With some modifications, the method for injection is similar to that used for routine nerve blocks at the level of the wrist of the median nerve (MN), ulnar nerve (UN), and superficial radial nerve (SRN) at the level of the anatomical snuffbox—the triangular area of the hand formed between the thumb and second finger. Twenty-four hours after the procedure, the patient noted that digits 4 and 5 on his right hand had persistent palmar numbness but no pain, while in digits 1, 2, and 3, most of the numbness was gone but his fingertips still hurt (pain score, 4 to 5). The burning numbness in the dorsal hand had completely resolved. Overall, he felt 75% improved.

At 4 months, the patient noted his right-hand pain remained 75% to 85% improved, with a tolerable level of numbness in the lateral aspects of digits 1 and 2. There were no untoward reactions or effects. Note: Any relief from the local anesthetic administered to the left hand had resolved 1 week after the procedure, with his pain returning to baseline in that hand. Interestingly, the patient noted that although the burning numbness pain on the top of his left hand had resolved after local anesthetic injection, it was replaced by a very unpleasant, annoying sensation of numbness.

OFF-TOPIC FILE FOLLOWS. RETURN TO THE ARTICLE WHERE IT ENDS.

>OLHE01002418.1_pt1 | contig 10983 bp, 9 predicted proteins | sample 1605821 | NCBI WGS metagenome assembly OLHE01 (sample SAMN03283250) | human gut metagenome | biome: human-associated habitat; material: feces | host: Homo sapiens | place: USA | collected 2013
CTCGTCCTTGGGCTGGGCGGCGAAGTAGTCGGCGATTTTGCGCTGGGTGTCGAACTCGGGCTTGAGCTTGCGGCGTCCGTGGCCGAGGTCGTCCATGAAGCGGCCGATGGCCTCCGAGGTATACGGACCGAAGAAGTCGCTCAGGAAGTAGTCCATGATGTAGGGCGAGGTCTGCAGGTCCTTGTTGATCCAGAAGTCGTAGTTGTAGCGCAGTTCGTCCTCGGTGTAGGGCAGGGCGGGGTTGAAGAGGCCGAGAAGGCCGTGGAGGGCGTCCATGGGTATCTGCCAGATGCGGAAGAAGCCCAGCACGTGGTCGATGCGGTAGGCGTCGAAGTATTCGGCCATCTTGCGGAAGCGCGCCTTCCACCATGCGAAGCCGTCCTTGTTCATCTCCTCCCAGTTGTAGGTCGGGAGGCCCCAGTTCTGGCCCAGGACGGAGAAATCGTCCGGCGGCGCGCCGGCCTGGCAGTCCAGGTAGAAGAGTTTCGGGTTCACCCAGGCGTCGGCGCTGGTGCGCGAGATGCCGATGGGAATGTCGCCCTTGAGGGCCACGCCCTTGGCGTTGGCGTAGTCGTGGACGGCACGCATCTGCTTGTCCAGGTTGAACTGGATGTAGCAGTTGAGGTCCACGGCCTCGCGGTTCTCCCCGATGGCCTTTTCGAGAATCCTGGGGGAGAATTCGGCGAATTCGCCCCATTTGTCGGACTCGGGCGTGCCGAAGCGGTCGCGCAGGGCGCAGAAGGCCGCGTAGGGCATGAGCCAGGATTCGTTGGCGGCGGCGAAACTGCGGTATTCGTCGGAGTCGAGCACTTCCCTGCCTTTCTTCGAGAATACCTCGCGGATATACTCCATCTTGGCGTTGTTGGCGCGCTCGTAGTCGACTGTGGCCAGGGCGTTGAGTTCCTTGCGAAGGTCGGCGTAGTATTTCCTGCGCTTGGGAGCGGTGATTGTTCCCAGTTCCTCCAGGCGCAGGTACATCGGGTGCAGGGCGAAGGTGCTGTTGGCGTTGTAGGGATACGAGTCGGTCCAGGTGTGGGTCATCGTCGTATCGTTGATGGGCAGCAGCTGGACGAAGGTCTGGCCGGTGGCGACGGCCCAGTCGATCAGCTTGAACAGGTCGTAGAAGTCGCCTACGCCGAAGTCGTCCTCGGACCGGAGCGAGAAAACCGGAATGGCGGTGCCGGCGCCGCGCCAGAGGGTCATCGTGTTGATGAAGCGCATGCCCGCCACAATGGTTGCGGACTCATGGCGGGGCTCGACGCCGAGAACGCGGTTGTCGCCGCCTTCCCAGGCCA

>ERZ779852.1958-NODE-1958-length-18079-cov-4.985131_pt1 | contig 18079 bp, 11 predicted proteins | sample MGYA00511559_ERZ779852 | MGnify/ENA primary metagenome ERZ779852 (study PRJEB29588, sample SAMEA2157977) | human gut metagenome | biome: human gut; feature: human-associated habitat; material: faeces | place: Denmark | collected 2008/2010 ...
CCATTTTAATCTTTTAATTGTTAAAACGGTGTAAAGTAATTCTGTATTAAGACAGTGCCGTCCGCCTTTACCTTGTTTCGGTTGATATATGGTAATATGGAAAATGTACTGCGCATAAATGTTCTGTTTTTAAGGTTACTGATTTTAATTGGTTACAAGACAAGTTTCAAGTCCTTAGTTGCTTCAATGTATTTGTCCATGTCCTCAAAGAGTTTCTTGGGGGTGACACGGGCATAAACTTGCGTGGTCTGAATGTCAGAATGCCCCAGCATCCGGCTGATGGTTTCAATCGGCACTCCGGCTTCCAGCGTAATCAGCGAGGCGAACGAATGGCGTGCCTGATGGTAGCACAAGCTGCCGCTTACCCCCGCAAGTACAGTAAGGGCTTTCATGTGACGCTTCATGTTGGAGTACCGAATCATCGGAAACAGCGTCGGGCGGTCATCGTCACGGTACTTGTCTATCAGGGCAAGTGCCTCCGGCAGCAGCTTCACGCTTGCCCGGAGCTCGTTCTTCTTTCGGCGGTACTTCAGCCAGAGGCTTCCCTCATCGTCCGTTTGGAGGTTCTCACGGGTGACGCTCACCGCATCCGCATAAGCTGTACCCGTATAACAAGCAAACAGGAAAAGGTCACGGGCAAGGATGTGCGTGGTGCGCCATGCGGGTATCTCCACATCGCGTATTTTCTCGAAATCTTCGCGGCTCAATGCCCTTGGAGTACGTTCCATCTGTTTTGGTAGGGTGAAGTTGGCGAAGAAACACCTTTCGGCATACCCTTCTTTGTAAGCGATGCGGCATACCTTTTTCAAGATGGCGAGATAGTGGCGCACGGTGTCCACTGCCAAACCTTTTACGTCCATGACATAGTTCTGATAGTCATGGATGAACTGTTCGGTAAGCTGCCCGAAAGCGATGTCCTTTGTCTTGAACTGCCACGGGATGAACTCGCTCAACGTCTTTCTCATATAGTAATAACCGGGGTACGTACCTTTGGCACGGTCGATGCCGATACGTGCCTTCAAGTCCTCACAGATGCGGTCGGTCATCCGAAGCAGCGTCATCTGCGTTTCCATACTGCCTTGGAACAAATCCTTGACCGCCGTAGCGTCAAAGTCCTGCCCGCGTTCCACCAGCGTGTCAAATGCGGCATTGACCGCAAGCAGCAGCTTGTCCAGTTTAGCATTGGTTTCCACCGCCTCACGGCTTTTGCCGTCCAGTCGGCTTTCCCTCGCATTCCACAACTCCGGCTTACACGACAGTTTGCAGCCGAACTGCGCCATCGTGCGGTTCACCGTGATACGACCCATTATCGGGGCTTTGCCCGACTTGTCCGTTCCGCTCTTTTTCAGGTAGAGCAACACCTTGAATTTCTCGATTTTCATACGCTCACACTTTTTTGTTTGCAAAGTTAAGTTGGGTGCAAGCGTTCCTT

Follow-up Treatments

As noted, the patient reported dramatic improvement in neuropathic pain in the right hand after undergoing XL-NMA. The patient was seen again in late August 2016, when he reported that the improvement began to wane in late July 2016. He presented for augmentation XL-NMA intervention on the right hand, and XL-NMA treatment of the left hand as well as the cervicobrachial region—bilateral, proximal shoulder, C4 region, and C5-C6 level.

Last updated on: June 15, 2017
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Spinal Fluid Flow and Pain Management